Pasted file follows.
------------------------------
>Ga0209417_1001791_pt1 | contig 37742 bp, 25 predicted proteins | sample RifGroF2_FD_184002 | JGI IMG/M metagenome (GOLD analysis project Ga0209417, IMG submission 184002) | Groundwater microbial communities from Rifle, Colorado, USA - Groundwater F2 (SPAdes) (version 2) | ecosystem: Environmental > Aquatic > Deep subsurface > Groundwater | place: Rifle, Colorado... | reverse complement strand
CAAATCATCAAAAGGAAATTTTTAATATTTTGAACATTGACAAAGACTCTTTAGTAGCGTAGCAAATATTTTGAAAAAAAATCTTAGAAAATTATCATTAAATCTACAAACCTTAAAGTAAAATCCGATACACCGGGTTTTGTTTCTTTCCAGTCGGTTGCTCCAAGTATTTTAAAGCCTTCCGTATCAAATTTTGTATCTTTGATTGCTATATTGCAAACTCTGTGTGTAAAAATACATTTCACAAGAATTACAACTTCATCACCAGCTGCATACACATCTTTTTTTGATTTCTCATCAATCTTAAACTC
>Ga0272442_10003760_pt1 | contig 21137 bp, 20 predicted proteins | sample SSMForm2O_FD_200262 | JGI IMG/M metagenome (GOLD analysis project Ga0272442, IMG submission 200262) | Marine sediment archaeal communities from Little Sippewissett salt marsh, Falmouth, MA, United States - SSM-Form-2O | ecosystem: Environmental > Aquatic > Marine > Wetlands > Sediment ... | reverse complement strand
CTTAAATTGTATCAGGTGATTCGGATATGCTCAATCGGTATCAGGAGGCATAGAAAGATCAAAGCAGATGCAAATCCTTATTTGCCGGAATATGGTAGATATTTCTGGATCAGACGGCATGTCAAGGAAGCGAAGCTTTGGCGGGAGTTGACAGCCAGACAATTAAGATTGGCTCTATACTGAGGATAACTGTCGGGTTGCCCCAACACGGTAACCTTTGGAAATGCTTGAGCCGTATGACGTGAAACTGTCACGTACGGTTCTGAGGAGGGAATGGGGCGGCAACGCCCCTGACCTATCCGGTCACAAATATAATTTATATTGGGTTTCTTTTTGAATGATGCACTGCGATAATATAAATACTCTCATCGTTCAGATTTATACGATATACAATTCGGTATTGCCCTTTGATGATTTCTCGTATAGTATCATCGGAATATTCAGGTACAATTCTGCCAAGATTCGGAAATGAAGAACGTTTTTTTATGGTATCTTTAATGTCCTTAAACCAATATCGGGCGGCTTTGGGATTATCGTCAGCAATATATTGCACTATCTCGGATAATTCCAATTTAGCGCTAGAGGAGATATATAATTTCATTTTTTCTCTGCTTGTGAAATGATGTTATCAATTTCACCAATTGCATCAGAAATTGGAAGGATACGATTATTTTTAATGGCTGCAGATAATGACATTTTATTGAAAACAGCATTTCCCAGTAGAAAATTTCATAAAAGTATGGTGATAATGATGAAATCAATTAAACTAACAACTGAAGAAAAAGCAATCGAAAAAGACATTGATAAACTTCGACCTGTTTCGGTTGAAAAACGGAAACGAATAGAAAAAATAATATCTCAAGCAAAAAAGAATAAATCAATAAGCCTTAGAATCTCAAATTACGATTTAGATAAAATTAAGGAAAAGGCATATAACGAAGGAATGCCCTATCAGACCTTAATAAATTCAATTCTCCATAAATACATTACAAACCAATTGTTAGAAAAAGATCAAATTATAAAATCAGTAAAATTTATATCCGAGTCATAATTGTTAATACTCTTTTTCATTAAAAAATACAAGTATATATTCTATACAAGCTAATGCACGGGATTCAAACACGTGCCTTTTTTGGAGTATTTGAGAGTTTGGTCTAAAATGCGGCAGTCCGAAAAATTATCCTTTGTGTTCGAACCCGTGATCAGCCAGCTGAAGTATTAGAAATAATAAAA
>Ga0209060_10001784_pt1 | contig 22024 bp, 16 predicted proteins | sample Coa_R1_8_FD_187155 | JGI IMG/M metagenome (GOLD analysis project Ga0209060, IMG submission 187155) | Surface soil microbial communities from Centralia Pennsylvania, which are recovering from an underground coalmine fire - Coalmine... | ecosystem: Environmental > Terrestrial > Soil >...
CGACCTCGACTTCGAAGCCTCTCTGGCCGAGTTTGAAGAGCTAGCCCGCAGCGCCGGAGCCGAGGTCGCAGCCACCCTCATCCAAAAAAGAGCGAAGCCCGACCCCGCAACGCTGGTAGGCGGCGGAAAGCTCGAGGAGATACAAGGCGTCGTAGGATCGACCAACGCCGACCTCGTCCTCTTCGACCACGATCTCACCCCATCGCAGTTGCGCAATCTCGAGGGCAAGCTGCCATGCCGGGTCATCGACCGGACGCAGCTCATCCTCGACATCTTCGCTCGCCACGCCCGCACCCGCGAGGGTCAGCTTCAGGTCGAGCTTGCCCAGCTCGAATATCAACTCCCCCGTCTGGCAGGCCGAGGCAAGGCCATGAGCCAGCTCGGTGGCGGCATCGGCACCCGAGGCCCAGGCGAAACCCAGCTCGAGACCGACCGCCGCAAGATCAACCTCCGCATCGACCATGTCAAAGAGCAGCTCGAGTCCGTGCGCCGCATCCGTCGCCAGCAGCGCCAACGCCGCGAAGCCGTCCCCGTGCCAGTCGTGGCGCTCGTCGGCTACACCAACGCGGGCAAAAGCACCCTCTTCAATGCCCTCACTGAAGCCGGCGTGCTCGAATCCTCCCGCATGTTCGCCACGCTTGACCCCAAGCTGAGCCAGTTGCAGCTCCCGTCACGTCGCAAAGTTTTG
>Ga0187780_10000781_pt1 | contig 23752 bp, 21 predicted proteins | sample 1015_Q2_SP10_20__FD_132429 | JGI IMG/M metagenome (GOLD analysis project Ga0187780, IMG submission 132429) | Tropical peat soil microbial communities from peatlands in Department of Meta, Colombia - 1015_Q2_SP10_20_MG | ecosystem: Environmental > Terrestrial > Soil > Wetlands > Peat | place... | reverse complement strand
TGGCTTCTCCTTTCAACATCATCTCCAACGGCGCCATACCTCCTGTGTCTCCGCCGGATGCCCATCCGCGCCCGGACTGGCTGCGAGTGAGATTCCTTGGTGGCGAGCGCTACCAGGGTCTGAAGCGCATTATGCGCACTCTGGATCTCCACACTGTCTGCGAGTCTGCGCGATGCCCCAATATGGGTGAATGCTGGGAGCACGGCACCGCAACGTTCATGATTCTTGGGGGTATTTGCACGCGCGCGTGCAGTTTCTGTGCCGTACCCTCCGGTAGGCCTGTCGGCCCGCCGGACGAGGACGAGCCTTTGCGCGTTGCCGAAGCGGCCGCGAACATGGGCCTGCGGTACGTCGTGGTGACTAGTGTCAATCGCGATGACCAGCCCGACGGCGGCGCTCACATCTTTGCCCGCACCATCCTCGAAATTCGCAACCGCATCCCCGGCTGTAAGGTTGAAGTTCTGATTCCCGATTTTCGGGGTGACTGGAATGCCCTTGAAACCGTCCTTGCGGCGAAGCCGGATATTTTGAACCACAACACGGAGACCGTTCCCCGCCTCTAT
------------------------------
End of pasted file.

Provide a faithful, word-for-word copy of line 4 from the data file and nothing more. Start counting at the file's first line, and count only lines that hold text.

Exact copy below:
CTTAAATTGTATCAGGTGATTCGGATATGCTCAATCGGTATCAGGAGGCATAGAAAGATCAAAGCAGATGCAAATCCTTATTTGCCGGAATATGGTAGATATTTCTGGATCAGACGGCATGTCAAGGAAGCGAAGCTTTGGCGGGAGTTGACAGCCAGACAATTAAGATTGGCTCTATACTGAGGATAACTGTCGGGTTGCCCCAACACGGTAACCTTTGGAAATGCTTGAGCCGTATGACGTGAAACTGTCACGTACGGTTCTGAGGAGGGAATGGGGCGGCAACGCCCCTGACCTATCCGGTCACAAATATAATTTATATTGGGTTTCTTTTTGAATGATGCACTGCGATAATATAAATACTCTCATCGTTCAGATTTATACGATATACAATTCGGTATTGCCCTTTGATGATTTCTCGTATAGTATCATCGGAATATTCAGGTACAATTCTGCCAAGATTCGGAAATGAAGAACGTTTTTTTATGGTATCTTTAATGTCCTTAAACCAATATCGGGCGGCTTTGGGATTATCGTCAGCAATATATTGCACTATCTCGGATAATTCCAATTTAGCGCTAGAGGAGATATATAATTTCATTTTTTCTCTGCTTGTGAAATGATGTTATCAATTTCACCAATTGCATCAGAAATTGGAAGGATACGATTATTTTTAATGGCTGCAGATAATGACATTTTATTGAAAACAGCATTTCCCAGTAGAAAATTTCATAAAAGTATGGTGATAATGATGAAATCAATTAAACTAACAACTGAAGAAAAAGCAATCGAAAAAGACATTGATAAACTTCGACCTGTTTCGGTTGAAAAACGGAAACGAATAGAAAAAATAATATCTCAAGCAAAAAAGAATAAATCAATAAGCCTTAGAATCTCAAATTACGATTTAGATAAAATTAAGGAAAAGGCATATAACGAAGGAATGCCCTATCAGACCTTAATAAATTCAATTCTCCATAAATACATTACAAACCAATTGTTAGAAAAAGATCAAATTATAAAATCAGTAAAATTTATATCCGAGTCATAATTGTTAATACTCTTTTTCATTAAAAAATACAAGTATATATTCTATACAAGCTAATGCACGGGATTCAAACACGTGCCTTTTTTGGAGTATTTGAGAGTTTGGTCTAAAATGCGGCAGTCCGAAAAATTATCCTTTGTGTTCGAACCCGTGATCAGCCAGCTGAAGTATTAGAAATAATAAAA